Hollywood remembers Cory Monteith: various snippets and clips

July 26, 2013 || Written by Kristina in in memory, Press || 1 Comment »

“As a pivotal member of Glee’s dynamic and talented ensemble cast, Cory Monteith contributed invaluably to the chemistry that tuned the show into one of the past decade’s biggest cultural touchstones. He brought sweetness, strengh, and infectious charm to his role as Finn Hudson, the star quaterback who risks losing his popularity to join the glee club. A gifted drummer (Monteith played in the band Bonnie Dune) with relatively little singing experience, he sparkled alongside professional singers and dancers, instilling every musical number with inspiring commitment and energy. Monteith also shared Glee’s commitment to providing hope for struggling gay teens and worked with Straight But Not Narrow, an organization aimed at batting homophobia.” – the U.S. and Canada iTunes stores

*many, many celebrities tweeted their condolences and if you’d like to look through them, we’re trying to make sure we retweeted all of them to the site twitter, CoryMonDaily.

“He was one of the loveliest ones you’re gonna meet and I know it’s tragic when you lose anybody, but he was kind of the good one.” – George Stroumboulopoulos

“I want to say that I had the pleasure of knowing Cory Monteith, who the entire internet has been saying was genuinely one of the nicest people in our field. He was. We wish his family, friends, and all of his fans the very best. Thank you, Cory. We will miss you.” — Joel McHale (The Soup – July 17th)

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“Monteith was Finn Hudson, tall, handsome in a clean, square way. He looked like an old-fashioned teenage dreamboat dropped down in a school so up-to-the-minute in its heterogeneous mix he might have seemed out of place – like Ronald Reagan turning up in his brown suit to audition for the annual musical (Rent, say).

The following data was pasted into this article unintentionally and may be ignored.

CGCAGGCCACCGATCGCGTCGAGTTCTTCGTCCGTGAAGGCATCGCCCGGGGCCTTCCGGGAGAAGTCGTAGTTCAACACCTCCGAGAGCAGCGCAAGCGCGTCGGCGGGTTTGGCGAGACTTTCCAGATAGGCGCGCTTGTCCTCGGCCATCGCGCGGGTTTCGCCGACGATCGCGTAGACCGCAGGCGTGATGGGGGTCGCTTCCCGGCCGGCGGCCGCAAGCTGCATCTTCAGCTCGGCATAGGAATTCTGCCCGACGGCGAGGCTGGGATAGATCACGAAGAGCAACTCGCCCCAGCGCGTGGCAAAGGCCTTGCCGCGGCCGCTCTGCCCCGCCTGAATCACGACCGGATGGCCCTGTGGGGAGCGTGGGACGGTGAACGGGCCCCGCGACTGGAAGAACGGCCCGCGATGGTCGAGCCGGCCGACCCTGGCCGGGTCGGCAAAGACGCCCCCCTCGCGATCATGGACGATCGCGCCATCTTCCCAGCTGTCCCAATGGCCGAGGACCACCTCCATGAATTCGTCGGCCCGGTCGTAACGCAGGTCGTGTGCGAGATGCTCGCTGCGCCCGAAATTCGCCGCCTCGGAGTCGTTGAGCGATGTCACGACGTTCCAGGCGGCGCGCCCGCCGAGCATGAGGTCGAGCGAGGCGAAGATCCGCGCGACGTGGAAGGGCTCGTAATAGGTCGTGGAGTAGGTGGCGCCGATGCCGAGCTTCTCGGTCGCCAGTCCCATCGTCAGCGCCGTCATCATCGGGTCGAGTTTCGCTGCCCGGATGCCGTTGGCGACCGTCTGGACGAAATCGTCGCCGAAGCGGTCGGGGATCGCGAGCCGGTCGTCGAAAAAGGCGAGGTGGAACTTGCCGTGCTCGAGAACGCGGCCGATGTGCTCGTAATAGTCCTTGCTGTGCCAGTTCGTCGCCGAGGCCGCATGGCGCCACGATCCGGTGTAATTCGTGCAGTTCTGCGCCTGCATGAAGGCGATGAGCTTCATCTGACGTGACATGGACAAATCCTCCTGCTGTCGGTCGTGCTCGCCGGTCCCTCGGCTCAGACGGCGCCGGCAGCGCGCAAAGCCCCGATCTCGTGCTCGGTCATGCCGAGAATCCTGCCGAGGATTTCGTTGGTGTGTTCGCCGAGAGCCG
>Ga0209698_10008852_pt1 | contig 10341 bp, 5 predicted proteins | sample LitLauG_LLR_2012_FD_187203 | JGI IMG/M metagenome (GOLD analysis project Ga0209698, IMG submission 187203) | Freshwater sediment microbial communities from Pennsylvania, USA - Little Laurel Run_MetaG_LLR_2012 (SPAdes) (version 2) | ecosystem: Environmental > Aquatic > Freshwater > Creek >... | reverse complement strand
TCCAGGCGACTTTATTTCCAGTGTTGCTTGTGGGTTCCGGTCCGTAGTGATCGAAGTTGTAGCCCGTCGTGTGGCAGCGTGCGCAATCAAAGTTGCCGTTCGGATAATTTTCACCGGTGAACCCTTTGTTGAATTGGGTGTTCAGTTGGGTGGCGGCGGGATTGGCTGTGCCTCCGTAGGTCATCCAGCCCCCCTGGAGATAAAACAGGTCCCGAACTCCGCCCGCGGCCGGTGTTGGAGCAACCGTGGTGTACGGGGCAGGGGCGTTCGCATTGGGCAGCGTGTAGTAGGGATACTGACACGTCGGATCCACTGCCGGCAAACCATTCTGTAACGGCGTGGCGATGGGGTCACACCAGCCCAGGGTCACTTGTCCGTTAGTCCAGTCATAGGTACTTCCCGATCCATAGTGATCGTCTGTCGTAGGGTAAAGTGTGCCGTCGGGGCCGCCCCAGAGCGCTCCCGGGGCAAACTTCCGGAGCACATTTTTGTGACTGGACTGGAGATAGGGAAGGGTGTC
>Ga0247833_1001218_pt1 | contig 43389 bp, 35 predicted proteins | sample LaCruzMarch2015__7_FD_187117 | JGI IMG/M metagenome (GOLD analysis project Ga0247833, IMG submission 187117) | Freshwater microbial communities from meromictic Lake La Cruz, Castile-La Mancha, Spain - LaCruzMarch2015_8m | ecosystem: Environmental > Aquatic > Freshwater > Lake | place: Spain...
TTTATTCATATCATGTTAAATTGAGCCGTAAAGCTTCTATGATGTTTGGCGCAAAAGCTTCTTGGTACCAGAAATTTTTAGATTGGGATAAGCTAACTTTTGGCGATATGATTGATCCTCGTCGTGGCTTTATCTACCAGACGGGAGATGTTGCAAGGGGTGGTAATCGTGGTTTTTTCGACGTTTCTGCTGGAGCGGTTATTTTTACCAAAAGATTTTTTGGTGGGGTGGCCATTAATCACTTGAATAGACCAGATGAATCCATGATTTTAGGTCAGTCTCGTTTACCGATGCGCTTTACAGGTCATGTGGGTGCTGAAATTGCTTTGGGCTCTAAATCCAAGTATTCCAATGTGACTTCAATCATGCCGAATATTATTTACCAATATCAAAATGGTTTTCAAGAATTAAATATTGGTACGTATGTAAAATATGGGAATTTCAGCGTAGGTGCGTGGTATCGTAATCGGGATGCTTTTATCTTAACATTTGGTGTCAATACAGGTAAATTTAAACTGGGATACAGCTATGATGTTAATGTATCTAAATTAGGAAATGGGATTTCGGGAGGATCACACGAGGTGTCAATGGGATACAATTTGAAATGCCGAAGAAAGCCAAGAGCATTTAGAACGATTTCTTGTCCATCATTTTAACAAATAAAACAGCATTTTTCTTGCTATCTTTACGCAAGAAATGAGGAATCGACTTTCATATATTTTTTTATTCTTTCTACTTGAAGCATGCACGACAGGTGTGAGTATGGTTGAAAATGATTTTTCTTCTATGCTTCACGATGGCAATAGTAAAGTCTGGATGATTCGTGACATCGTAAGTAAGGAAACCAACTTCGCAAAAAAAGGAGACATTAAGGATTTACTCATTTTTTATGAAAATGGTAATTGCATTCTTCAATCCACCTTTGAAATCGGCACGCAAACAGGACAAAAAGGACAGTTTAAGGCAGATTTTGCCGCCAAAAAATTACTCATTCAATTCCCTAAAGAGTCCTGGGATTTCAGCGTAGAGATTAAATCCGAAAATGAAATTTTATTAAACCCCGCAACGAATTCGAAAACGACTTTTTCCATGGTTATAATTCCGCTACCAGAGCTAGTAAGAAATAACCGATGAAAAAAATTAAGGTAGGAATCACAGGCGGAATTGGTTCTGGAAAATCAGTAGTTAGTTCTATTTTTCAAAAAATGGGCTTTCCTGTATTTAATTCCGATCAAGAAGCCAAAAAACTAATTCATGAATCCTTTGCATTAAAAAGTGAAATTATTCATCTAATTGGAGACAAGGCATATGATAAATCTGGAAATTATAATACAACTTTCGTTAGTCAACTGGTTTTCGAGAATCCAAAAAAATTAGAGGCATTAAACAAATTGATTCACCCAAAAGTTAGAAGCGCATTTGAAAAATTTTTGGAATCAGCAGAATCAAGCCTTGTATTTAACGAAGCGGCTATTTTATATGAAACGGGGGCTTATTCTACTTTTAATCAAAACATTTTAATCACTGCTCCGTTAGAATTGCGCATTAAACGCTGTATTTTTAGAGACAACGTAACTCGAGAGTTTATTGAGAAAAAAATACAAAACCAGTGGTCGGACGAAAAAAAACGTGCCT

But Monteith had an open-faced quality that revealed, or betrayed, whatever emotion he was feeling (or singing) at the moment. He had an earnestness, an awkwardness, a sincerity that gave him a certain rawness – and an enduring sweetness.
The other performers on Glee tend to have the shiny, expert confidence that we want (and need) of a show that expects its characters to burst into song. Monteith never had quite that same edge: His definition was softer. He moved through the corridors of McKinley High at a slightly different lope, and that all lingers in the mind.” — Tom Gliatto, People TV Critic

“He was an absolutely delightful young man. He cared enormously about other people. He’d decided to sort of spend his life trying to help the 65,000 homeless youth in Canada to get off the streets and get a decent life. But he had this demon, which was drugs, and sadly it never went away. But in his short life he achieved an enormous amount, and I think has made a big difference in people’s lives.” – Sir Richard Branson

Previously unreleased interviews:

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